This case study is an abridged version of Mark Kozak-Holland's eBook: Project Lessons from The Great Escape (Stalag Luft III). It was submitted for publication by email 11/6/08.
It is copyright to M. Kozak-Holland, © 2008.

PART 1 | Introduction to Part 2 | Risk Management Planning 
Qualitative Risk Analysis | Quantitative Risk Analysis | Risk Response Planning
Risk Monitoring and Control | Conclusion | Part 2 - Case Study Exercises

Risk Response Planning

The approach to Risk Response Planning is to reduce the likelihood or impact of the event by adopting risk response strategies, as for example:

  1. Transfer the risk - to another organization, individual, or entity.
  2. Avoid the risk - eliminate conditions for the risk to exist, or drop the task.
  3. Mitigate the risk - minimize the probability of a risk's occurrence or its impact.
  4. Accept the risk - take no preemptive action to resolve it, except contingency plans.

Each escape "department " was responsible for managing the risks associated with its activities by employing risk management strategies. These were discussed with Bushell in daily meetings.

For the first risk - escape plot discovery, the following strategies were employed:

  • A major risk was the discovery of the trap doors, and by paying great attention to their concealment this risk was mitigated. Weeks were spent in designing these trap doors in such a way that they blended into the surroundings of the room, see Figure 6.
Figure 6: Tunnel trap door concealed under the stove
Figure 6: Tunnel trap door concealed under the stove[6]
  • Ferrets were a continuous risk that the team had no option but to accept. However, the risk could be mitigated through a system of tracking, and an early warning system. Also Bushell kept a list of ferrets that were deemed dangerous to the project. In reality Bushell accepted the risk here as part of the project.
  • Ferrets expected tunneling to be going on. As a contingency to mitigate the risk of a tunnel being discovered multiple tunnels were built in parallel in an effort to have a fallback in case one was found.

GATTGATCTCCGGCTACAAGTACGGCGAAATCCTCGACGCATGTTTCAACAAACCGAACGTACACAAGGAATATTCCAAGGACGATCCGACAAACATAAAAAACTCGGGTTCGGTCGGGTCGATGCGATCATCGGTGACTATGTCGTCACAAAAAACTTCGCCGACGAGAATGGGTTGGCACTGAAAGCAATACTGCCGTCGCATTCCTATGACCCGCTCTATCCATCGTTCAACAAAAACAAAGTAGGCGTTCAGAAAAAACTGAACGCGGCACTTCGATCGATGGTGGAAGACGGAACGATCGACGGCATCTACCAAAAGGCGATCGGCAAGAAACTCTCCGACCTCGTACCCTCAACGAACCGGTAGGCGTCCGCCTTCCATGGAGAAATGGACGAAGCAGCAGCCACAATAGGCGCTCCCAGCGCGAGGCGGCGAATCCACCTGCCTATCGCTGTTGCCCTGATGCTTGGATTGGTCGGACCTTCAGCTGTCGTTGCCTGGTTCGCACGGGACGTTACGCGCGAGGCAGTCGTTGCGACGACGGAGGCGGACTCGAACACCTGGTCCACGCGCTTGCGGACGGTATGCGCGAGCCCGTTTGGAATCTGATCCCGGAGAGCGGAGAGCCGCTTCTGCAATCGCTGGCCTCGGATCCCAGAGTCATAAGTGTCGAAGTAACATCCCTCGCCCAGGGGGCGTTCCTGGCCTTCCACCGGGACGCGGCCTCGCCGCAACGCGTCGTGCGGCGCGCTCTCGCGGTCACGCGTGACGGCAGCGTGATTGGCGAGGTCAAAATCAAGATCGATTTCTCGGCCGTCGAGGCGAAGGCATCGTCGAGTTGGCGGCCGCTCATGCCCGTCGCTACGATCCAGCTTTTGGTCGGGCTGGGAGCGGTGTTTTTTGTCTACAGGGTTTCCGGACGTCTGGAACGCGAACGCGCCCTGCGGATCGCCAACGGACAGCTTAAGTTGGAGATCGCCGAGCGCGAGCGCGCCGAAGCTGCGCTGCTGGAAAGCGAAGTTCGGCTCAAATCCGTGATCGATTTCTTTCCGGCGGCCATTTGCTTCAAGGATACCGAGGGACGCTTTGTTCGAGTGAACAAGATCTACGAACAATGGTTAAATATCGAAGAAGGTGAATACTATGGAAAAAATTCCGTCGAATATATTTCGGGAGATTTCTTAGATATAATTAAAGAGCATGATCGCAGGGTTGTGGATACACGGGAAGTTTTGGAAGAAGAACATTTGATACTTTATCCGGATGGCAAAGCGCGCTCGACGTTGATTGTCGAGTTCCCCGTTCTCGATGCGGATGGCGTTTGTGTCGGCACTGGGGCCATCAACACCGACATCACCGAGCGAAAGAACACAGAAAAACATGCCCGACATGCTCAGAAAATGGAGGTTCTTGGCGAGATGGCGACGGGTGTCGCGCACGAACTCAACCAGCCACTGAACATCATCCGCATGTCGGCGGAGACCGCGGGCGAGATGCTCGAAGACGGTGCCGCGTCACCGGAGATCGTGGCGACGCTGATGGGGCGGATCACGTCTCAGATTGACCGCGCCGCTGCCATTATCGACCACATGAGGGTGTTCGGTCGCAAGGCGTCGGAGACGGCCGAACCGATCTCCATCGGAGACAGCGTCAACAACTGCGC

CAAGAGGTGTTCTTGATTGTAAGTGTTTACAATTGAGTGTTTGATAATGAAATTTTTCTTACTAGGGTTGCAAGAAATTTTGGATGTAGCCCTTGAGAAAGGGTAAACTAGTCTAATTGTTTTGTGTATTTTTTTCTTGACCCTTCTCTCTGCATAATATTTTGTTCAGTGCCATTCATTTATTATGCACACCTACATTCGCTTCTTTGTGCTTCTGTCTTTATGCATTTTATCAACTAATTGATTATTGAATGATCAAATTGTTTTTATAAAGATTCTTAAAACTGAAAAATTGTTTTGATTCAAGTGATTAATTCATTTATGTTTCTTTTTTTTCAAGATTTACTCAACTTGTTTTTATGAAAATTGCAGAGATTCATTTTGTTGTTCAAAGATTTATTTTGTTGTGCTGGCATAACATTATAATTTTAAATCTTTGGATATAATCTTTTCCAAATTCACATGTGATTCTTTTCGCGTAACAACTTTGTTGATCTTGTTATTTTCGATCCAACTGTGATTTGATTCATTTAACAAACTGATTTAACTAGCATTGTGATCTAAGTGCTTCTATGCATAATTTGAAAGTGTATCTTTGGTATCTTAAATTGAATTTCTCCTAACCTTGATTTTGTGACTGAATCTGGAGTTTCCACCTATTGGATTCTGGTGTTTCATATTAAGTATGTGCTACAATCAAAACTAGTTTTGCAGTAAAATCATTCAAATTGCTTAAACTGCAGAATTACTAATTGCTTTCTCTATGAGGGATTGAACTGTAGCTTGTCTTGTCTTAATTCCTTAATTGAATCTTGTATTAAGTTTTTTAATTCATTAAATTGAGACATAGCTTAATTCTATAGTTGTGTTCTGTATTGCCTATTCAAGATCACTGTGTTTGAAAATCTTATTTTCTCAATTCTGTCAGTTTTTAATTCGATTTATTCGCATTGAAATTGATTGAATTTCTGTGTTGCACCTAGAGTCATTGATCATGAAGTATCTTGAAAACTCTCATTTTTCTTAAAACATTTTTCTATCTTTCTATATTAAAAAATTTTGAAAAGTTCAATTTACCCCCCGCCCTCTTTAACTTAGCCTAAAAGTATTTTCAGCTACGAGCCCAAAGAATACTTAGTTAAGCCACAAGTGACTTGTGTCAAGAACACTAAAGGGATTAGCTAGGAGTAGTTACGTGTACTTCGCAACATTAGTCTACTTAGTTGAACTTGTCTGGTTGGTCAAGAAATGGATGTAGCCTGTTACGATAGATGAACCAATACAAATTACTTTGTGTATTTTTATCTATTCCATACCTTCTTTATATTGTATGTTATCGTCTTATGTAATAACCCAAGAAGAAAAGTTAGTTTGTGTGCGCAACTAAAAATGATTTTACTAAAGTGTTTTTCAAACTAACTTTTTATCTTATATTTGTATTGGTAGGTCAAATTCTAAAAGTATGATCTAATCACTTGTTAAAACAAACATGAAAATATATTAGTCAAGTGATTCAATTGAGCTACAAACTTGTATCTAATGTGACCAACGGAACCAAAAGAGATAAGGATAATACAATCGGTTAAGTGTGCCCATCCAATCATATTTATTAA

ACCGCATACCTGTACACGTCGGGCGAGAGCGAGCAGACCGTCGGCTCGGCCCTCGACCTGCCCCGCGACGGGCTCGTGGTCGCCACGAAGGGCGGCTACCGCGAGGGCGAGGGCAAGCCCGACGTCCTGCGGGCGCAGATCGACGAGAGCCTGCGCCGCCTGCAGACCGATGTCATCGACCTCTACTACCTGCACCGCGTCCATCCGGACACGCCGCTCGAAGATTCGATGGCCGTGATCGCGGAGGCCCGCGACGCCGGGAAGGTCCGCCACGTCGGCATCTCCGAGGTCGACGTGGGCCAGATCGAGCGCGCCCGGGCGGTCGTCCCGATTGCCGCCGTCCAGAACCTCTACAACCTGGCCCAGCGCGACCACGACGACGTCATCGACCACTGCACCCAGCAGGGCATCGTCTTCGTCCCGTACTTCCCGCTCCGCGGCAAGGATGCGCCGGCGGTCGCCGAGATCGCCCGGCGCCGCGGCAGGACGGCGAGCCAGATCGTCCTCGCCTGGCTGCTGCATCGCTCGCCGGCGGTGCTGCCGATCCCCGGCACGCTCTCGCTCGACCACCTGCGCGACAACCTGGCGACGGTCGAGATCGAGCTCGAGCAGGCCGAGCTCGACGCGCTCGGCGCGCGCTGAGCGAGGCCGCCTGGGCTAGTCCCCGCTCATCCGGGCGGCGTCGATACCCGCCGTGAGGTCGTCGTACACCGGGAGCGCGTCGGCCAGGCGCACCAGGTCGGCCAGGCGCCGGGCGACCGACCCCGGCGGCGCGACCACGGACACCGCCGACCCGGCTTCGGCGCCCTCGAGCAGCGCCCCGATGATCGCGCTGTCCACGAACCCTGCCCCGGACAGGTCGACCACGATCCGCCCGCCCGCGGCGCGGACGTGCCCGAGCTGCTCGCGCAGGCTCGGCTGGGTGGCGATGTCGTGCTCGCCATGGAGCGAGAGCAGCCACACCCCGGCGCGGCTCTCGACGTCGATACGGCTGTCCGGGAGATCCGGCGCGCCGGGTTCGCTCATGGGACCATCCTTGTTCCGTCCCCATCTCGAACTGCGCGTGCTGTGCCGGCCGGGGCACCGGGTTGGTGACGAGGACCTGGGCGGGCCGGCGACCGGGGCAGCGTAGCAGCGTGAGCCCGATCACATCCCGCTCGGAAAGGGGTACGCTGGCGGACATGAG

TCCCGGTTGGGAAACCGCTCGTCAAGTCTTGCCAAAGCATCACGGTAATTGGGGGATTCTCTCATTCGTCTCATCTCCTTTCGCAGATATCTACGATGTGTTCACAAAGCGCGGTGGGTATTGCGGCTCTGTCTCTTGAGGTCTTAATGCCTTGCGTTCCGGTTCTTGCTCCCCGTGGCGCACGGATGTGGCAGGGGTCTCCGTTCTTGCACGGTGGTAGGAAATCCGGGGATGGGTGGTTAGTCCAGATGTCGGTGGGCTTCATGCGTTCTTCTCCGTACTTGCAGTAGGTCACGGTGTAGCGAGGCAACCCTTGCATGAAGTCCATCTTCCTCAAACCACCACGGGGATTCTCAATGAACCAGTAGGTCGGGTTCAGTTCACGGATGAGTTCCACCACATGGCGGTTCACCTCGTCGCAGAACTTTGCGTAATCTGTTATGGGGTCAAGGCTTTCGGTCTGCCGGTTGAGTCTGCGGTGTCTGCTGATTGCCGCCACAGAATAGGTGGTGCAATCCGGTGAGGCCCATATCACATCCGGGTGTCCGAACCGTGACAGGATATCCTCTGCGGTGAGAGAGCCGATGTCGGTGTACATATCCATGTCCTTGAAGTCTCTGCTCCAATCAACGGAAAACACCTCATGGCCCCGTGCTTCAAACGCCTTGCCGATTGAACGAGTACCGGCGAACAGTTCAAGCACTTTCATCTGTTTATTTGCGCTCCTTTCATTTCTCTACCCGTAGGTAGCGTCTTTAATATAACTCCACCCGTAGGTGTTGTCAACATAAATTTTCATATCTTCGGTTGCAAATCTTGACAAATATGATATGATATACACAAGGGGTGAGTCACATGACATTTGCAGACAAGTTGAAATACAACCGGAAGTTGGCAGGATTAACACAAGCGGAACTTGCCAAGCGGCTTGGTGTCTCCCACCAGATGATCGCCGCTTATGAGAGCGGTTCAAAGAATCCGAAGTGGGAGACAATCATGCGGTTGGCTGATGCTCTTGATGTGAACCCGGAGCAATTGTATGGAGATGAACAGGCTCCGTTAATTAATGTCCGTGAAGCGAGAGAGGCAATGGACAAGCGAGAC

• By putting many resources into cover-up activities like diversion and sand dispersal, risk was mitigated in concealing traces of the tunnel.
  • Another mitigation strategy was reading enemy intent and then taking proactive actions.
  • Some "under the wire" escape jobs, accomplished by breaking through the wire, were encouraged so as to leave the impression that escape attempts were still being carried out. It would look strange if all escape attempts suddenly stopped for a period. Whether the escape made it or not was inconsequential as the main escape was protected. In effect the risk was being transferred elsewhere to the other escape.

For the second risk - dangers with tunnel engineering, the following strategies were employed:

  • The tunnel department had a number of miners and mining engineers, experts in their field, like Wally Floody, and their expertise helped mitigate the risk.
  • To mitigate the risk of tunnel collapse, pains were taken to ensure that the tunnels were level. Any movement in an uneven tunnel could catch the supports or shoring and cause a collapse.
  • A ventilation system was installed to bring air right up the tunnel face, and mitigate the risk of suffocation. This was a complex requirement as the tunnel was long (330 feet/100 m).
Quantitative Risk Analysis  Quantitative Risk Analysis

6. Ibid.
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